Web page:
Julian

So what's the big deal about palm oil anyway?

As you will know if you have read our Green is Normal study our customers care about halting deforestation. Palm oil production has been linked by many environmental NGOs as a key contributor to deforestation. Even if you don’t know where palm oil is used there is a high chance that you have used or eaten it today.

Palm oil is used from bakery to pies to margarine to detergents, and many more. Even your lunchtime sandwich will contain it. In fact one of the reasons it’s used so much is that its one of the most versatile vegetable oils around. It’s also one of the most efficient oil crops too which means you get more oil for less land. This is a good thing as less land means less pressure on deforesting for new growth.

Asda and Walmart take halting deforestation very seriously in palm oil production which is why we are a member of the Roundtable on Sustainable Palm Oil. We have a target to only use sustainably sourced palm oil in our private brand products anywhere in the world by the end of 2015.

For the past year I have been managing this project on behalf of Walmart’s global business and so for the last week was in Borneo to attend the RT9 – this is the one time every year where all the growers, refiners, producers and retailers come together to help push the agenda of sustainable palm oil.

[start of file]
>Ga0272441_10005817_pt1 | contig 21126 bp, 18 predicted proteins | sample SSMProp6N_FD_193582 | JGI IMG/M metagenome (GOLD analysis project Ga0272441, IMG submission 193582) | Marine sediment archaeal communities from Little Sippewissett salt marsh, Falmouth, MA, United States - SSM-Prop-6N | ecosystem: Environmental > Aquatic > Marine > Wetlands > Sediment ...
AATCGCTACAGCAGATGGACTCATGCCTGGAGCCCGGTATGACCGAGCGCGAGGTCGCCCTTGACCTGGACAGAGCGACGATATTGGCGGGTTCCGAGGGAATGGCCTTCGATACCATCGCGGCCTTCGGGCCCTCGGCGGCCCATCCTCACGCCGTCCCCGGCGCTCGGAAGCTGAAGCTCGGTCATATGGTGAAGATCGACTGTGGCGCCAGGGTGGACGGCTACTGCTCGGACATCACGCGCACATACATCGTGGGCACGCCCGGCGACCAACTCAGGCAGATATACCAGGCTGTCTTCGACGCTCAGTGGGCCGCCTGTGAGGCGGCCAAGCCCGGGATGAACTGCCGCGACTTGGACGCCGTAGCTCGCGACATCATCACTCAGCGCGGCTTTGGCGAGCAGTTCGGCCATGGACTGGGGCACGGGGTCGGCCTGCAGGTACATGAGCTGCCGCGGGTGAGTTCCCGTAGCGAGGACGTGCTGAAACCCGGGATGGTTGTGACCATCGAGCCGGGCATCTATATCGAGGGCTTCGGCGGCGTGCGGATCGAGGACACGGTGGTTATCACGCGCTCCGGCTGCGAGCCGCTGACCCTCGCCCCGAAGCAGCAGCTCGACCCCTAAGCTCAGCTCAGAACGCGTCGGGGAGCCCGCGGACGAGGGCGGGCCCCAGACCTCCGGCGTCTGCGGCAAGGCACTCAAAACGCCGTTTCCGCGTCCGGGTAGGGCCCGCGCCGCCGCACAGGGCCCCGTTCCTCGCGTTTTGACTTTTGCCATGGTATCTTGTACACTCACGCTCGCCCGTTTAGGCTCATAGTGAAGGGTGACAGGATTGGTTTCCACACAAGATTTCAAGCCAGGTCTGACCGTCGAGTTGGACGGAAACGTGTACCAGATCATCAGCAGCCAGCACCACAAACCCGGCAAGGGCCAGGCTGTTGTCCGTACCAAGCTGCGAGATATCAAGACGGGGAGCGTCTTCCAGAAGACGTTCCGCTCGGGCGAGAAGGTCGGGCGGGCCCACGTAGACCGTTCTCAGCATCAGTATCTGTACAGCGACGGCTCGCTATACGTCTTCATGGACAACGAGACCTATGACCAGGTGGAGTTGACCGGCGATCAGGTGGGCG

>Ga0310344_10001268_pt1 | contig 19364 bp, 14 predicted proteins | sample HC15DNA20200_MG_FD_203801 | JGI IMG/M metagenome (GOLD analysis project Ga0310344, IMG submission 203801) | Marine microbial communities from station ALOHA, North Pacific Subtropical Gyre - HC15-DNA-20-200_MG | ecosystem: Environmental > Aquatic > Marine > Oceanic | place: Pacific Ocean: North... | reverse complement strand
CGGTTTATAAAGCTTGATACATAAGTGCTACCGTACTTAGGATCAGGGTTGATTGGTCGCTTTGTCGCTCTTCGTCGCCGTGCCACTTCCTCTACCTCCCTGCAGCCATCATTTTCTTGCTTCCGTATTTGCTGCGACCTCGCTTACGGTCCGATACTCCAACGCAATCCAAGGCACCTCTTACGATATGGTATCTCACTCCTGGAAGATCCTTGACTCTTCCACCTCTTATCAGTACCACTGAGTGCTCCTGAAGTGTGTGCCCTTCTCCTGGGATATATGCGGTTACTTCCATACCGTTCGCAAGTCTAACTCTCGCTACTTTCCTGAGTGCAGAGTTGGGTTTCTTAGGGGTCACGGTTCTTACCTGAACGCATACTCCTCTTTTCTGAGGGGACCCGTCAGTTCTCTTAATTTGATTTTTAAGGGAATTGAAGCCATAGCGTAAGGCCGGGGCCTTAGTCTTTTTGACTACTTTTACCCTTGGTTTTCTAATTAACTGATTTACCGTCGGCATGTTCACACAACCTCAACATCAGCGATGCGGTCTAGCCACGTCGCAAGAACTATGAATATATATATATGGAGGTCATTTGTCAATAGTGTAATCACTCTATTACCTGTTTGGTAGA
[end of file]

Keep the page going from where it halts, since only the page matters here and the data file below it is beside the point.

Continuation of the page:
Whilst I was out there, WWF launched their Palm Oil Scorecard – a table showing the efforts that companies are taking to ensure their palm oil does not lead to deforestation. I was delighted to see that Asda are at the very top of the table – first place – for the efforts that we are taking.

This industry leading position is a direct reflection of our work to ensure that we take our customers’ concerns seriously about halting deforestation linked to palm oil.

Whilst in Borneo I also visited two palm oil plantations and refineries, one run by IOI and one run by United Plantations, and I’ll blog soon with my pictures and what I learnt.

Posted by Julian on 30 November 2011
blog comments powered by Disqus